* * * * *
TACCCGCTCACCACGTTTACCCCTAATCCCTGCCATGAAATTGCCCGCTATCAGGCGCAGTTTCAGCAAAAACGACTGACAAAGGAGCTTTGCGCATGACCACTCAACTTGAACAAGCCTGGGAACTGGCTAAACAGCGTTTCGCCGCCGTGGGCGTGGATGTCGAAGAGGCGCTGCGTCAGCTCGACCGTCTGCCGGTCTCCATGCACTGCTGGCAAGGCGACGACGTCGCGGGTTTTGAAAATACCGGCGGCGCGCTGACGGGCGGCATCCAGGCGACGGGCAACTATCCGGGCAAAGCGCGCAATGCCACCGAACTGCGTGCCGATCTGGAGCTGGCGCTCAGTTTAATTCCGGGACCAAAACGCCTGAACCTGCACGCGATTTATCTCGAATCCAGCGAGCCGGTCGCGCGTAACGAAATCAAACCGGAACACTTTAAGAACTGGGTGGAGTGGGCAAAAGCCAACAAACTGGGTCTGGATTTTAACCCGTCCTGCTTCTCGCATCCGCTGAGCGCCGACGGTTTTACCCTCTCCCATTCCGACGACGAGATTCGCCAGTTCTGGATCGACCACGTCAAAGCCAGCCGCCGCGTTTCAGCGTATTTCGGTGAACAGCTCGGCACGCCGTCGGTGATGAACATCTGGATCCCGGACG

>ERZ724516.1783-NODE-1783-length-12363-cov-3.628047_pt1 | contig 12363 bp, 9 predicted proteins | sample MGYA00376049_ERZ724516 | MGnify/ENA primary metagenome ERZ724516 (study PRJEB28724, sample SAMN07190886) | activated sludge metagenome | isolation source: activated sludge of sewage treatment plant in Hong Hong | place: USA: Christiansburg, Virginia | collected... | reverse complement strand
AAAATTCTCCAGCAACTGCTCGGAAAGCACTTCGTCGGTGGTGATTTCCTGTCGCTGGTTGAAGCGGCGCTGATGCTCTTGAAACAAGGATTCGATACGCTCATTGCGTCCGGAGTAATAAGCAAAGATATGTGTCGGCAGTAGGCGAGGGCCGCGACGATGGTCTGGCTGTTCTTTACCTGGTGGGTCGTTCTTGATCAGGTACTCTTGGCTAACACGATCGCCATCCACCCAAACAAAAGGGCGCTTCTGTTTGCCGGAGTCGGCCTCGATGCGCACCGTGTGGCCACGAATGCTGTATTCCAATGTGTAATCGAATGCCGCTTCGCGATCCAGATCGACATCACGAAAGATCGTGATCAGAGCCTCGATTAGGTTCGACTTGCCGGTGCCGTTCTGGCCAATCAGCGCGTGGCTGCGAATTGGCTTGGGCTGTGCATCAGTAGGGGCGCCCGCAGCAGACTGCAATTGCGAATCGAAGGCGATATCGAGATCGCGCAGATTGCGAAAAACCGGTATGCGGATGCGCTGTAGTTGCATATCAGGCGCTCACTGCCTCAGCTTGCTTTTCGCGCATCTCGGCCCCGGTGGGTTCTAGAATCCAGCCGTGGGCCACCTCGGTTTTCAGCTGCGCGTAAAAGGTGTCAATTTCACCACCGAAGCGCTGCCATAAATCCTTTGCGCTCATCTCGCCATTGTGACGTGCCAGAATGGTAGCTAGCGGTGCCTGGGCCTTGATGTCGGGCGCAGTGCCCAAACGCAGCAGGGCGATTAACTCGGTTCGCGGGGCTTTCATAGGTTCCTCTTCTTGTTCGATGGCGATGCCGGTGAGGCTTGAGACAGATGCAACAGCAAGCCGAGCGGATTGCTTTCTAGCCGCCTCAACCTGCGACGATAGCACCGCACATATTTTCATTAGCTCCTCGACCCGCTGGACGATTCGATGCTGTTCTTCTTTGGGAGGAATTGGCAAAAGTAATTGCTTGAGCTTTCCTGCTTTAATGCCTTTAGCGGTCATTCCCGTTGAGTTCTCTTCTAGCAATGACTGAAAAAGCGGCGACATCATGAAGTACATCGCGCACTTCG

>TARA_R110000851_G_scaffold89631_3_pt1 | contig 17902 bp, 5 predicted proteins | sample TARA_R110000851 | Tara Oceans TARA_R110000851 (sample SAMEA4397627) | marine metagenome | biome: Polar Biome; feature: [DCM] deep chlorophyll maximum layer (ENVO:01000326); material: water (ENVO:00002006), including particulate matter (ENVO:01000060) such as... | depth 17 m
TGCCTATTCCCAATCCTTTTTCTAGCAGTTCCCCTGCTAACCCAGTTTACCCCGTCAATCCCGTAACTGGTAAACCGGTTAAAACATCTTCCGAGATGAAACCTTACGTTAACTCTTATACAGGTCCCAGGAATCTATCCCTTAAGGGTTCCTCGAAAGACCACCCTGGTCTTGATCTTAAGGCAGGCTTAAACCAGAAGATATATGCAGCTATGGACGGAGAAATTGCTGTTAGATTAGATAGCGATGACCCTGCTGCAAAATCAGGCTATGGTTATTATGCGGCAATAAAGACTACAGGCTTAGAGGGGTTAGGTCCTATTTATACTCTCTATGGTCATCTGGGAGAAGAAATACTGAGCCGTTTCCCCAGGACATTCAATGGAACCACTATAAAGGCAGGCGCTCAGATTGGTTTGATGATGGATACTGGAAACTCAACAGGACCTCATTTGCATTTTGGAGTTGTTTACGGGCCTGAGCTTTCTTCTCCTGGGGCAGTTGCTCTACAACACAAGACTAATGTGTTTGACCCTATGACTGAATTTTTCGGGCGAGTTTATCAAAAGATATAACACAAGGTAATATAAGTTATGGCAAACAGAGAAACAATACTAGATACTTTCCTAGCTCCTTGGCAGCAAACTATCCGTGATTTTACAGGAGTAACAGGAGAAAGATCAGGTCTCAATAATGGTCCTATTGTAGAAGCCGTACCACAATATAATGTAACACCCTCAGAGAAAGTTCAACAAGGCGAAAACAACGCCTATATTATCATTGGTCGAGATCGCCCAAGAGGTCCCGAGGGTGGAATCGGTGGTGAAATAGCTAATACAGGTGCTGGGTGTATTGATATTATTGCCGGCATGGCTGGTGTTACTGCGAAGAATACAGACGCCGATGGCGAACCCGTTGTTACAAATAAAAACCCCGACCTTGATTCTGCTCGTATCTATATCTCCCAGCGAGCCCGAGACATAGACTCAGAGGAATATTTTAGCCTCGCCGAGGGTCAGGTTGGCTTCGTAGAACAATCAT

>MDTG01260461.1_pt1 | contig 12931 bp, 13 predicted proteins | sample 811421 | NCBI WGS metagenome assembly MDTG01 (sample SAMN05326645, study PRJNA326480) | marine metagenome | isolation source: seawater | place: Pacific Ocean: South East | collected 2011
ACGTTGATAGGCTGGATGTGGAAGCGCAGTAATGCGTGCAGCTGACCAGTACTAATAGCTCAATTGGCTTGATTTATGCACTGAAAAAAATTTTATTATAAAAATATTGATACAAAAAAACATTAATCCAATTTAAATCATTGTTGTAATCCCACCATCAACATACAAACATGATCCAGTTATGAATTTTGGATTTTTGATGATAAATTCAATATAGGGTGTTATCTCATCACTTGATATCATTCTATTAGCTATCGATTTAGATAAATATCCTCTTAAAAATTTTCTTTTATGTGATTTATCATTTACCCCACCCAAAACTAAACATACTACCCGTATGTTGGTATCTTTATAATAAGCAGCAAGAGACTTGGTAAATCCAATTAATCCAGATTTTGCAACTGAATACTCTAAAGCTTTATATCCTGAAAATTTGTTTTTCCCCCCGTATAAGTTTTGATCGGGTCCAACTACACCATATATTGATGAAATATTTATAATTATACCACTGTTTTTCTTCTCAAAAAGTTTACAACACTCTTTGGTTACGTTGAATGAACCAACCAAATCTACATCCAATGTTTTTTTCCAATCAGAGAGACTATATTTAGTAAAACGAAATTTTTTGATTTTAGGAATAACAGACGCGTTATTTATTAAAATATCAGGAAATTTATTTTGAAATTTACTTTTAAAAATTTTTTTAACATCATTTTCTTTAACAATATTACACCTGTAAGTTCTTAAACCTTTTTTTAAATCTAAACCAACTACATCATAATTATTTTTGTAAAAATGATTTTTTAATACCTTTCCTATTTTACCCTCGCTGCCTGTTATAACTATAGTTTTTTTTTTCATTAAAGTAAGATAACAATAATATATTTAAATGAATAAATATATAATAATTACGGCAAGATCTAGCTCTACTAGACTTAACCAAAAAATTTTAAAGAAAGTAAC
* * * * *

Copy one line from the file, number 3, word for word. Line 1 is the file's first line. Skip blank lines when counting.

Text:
AAAATTCTCCAGCAACTGCTCGGAAAGCACTTCGTCGGTGGTGATTTCCTGTCGCTGGTTGAAGCGGCGCTGATGCTCTTGAAACAAGGATTCGATACGCTCATTGCGTCCGGAGTAATAAGCAAAGATATGTGTCGGCAGTAGGCGAGGGCCGCGACGATGGTCTGGCTGTTCTTTACCTGGTGGGTCGTTCTTGATCAGGTACTCTTGGCTAACACGATCGCCATCCACCCAAACAAAAGGGCGCTTCTGTTTGCCGGAGTCGGCCTCGATGCGCACCGTGTGGCCACGAATGCTGTATTCCAATGTGTAATCGAATGCCGCTTCGCGATCCAGATCGACATCACGAAAGATCGTGATCAGAGCCTCGATTAGGTTCGACTTGCCGGTGCCGTTCTGGCCAATCAGCGCGTGGCTGCGAATTGGCTTGGGCTGTGCATCAGTAGGGGCGCCCGCAGCAGACTGCAATTGCGAATCGAAGGCGATATCGAGATCGCGCAGATTGCGAAAAACCGGTATGCGGATGCGCTGTAGTTGCATATCAGGCGCTCACTGCCTCAGCTTGCTTTTCGCGCATCTCGGCCCCGGTGGGTTCTAGAATCCAGCCGTGGGCCACCTCGGTTTTCAGCTGCGCGTAAAAGGTGTCAATTTCACCACCGAAGCGCTGCCATAAATCCTTTGCGCTCATCTCGCCATTGTGACGTGCCAGAATGGTAGCTAGCGGTGCCTGGGCCTTGATGTCGGGCGCAGTGCCCAAACGCAGCAGGGCGATTAACTCGGTTCGCGGGGCTTTCATAGGTTCCTCTTCTTGTTCGATGGCGATGCCGGTGAGGCTTGAGACAGATGCAACAGCAAGCCGAGCGGATTGCTTTCTAGCCGCCTCAACCTGCGACGATAGCACCGCACATATTTTCATTAGCTCCTCGACCCGCTGGACGATTCGATGCTGTTCTTCTTTGGGAGGAATTGGCAAAAGTAATTGCTTGAGCTTTCCTGCTTTAATGCCTTTAGCGGTCATTCCCGTTGAGTTCTCTTCTAGCAATGACTGAAAAAGCGGCGACATCATGAAGTACATCGCGCACTTCG